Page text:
Monday, August 21, 2006

Time to Terminate TERMPOL

Well, maybe not TERMINATE, but certainly overhaul! TERMPOL is the process Transport Canada ( TC ) uses to evaluate the viability of the shipping component of coastal terminal projects. While TERMPOL goes back quite some time, and has served its purpose, it has shown its weaknesses in the case of Enbridge's Gateway proposal for a tanker terminal at Kitimat on BC's North Coast. It is clearly time to either scrap the process and start from scratch, or drastically revamp the way government reviews such projects.

In the case of Gateway, the real deficiency in the process is that the project shouldn't even be reviewed in the first place, since there is a longstanding moratorium in effect on tanker traffic in the Queen Charlotte Basin. But, tell that to the boys at the shipping branch of TC, who have been in cahoots with shippers so long they bend over backwards to please the industry. The shippers say "Jump!", and TC says: "How high?".

The main weaknesses of TERMPOL are manifold. For starters, it is a voluntary process, which means the proponent doesn't have to submit to it. I don't know if there has ever been an instance when a project hasn't been reviewed because the proponent refused to go through the hoops, but the question really is academic - the process should be made mandatory, so as to give it teeth.

Another problem with the process is that it is basically conducted in secret. The documentation the proponent is tasked with furnishing is kept confidential, with the public not having any access to it. Nor is there any public input into the process. In short, there is absolutely no form of public consultation involved in TERMPOL, whether it be a duty of the proponent to consult the public or of Transport Canada to let the public say what they think about the proposal. Instead, one is left with the distinct impression that the old boys are just continuing the kind of "Nudge nudge, wink wink!" practice that shippers and government regulators everywhere are notorious for. We are talking here about a kind of culture that runs very deep, and that goes back generations.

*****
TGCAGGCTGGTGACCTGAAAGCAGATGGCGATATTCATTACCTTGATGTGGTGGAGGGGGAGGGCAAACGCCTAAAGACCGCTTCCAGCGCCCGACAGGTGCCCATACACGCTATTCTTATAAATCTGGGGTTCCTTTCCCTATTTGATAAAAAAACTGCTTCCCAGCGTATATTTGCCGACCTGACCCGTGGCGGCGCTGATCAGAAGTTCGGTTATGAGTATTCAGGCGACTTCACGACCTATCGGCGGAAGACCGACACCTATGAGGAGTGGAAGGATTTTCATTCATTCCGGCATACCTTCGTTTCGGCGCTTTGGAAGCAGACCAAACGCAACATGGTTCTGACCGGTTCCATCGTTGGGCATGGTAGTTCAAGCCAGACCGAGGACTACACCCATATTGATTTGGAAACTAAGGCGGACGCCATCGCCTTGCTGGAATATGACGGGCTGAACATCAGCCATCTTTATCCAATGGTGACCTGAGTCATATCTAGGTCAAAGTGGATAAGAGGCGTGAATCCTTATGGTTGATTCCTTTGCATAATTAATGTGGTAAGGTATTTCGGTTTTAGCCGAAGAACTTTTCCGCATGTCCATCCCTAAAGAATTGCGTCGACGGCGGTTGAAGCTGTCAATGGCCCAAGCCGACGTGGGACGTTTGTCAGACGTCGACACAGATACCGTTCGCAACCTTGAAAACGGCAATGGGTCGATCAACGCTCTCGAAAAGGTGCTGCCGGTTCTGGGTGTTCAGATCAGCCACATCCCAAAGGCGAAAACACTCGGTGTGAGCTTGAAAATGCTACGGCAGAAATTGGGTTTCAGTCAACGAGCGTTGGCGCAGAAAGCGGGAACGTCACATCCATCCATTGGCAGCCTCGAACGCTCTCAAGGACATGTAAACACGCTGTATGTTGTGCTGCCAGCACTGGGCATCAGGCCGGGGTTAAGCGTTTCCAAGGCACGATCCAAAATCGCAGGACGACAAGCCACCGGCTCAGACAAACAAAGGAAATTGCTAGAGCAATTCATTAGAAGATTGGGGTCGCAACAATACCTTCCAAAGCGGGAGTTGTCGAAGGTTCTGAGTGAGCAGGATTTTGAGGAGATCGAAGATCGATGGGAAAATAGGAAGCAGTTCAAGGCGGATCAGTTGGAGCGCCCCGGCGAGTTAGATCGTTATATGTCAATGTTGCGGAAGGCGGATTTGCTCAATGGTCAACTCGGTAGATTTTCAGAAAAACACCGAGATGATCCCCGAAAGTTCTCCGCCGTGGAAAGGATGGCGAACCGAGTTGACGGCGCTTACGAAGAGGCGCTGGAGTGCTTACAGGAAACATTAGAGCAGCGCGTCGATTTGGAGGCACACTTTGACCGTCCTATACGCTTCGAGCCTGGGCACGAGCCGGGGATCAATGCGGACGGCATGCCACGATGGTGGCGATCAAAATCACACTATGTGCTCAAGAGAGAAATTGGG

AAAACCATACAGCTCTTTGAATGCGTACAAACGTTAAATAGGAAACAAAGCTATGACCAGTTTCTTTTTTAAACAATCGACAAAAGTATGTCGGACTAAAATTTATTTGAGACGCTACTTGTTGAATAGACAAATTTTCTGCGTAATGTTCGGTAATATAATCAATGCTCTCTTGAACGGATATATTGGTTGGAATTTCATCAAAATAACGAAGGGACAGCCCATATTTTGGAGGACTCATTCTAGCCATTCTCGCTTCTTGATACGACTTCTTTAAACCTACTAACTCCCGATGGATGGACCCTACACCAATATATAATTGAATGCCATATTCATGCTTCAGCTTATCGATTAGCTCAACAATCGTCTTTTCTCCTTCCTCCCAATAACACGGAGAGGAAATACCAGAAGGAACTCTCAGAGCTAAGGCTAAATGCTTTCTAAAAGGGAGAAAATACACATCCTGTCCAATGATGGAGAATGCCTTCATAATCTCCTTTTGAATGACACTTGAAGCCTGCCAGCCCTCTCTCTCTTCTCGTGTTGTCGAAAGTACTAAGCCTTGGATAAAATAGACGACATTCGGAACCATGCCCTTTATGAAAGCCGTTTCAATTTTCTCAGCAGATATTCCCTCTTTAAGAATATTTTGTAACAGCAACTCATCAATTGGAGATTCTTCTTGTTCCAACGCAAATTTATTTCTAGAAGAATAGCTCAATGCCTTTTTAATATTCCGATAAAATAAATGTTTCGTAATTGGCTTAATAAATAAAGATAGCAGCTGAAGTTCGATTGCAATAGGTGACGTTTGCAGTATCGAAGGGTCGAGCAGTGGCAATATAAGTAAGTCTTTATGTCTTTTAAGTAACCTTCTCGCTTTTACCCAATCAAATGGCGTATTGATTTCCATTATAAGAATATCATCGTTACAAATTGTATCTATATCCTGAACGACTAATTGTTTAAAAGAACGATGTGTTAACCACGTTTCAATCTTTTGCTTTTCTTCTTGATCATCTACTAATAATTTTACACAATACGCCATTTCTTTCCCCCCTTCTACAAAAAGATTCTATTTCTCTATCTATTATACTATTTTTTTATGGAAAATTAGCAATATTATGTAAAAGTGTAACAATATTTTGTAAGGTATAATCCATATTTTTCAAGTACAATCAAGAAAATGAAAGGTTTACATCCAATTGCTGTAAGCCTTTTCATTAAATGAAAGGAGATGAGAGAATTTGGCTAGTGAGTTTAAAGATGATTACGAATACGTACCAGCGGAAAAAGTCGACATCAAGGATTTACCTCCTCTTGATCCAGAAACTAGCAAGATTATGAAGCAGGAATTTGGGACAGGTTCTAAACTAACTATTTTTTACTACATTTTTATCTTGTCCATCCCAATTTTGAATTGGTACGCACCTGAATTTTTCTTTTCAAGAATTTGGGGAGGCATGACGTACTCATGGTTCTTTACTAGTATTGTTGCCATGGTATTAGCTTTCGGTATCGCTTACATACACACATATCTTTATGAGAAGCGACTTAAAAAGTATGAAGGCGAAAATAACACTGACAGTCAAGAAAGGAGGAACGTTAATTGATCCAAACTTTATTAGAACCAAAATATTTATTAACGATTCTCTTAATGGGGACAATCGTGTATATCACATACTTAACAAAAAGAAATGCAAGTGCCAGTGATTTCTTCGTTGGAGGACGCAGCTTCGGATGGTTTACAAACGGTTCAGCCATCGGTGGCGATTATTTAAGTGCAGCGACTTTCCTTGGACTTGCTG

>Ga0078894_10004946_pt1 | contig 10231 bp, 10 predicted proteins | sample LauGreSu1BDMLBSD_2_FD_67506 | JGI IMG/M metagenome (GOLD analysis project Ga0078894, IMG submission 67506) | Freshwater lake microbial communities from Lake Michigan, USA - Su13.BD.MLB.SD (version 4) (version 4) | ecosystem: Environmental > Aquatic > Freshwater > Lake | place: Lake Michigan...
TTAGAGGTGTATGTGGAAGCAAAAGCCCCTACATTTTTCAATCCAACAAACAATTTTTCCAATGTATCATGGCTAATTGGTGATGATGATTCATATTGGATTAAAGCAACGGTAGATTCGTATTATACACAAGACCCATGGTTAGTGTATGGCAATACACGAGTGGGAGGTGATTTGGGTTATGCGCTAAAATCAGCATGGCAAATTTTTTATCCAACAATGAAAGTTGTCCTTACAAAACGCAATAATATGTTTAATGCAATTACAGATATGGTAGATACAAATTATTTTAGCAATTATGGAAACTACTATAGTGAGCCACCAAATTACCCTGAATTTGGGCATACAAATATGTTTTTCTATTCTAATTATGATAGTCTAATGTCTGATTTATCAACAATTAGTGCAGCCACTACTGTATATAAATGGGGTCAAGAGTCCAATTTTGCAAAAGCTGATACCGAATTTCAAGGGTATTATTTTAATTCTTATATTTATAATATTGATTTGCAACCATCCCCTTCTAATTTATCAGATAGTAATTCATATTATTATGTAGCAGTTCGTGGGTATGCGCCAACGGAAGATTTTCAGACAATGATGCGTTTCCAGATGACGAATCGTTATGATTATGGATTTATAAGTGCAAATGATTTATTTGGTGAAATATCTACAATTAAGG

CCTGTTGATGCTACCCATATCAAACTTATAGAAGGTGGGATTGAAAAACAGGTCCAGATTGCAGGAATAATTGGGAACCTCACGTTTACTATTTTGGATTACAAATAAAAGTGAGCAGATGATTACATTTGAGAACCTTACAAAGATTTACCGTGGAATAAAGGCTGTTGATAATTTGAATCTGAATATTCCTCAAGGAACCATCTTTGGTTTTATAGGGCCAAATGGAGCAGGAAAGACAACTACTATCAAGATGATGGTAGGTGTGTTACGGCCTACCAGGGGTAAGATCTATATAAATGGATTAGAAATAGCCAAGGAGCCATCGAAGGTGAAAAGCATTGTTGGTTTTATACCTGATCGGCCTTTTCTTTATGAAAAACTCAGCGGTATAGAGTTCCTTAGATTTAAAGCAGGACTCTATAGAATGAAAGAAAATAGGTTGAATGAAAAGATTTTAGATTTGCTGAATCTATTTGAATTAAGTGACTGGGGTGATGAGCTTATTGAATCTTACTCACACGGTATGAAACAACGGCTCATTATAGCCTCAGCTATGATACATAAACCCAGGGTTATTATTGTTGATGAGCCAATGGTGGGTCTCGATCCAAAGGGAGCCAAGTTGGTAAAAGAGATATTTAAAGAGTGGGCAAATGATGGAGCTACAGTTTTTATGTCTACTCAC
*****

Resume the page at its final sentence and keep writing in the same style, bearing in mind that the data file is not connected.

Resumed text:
A further weakness of TERMPOL is that it basically applies only to construction of new berths. This restriction allowed Encana's condensate tankers to enter Kitimat recently without TERMPOL applying, since the proponent is using an existing berth instead of building a new one. The same loophole will also be used, no doubt, by Trans Mountain Pipeline to get around their proposed capacity increase of the TMX line, in the case of the so-called Anchor Loop project. In other words, they'll be able to dramatically increase the number of fully-laden tankers leaving their marine terminal at Burnaby, so long as they use the one berth that's there now, and don't build a new one. Do you think the endangered killer whales of the Salish Sea give a hoot whether the tanker that's spewing out oil all around them came from a new dock or an old one? The situation is ludicrous!

Finally, the process is woefully inadequate in that it only applies to oil, natural gas and chemical terminals, and not the massive expansion of container terminal expansion planned for Vancouver and Prince Rupert. This particular loophole allows the ambitious Deltaport expansion at Roberts Bank in the Strait of Georgia to proceed without ever being TERMPOLed. Again, do you think the killer whales in the area care whether the oil that is wiping them out came from a supertanker or an enormous container ship? I think not.

In summary, what looks at first blush like a viable effort by the government to put order into the process of reviewing coastal development projects with a marine shipping component is actually a leaky boat. In the case of the Enbridge Gateway project, the evaluation of the marine component is evidently regarded by the proponent as little more than an add-on to the pipeline component of its proposal. Unless and until the TERMPOL process is completely rethunk, all marine projects with a shipping component that has potentially negative environmental implications should be an integral part of the transparent NEB process for project review. This is the only way to assure public input, and public access to all the relevant project documentation.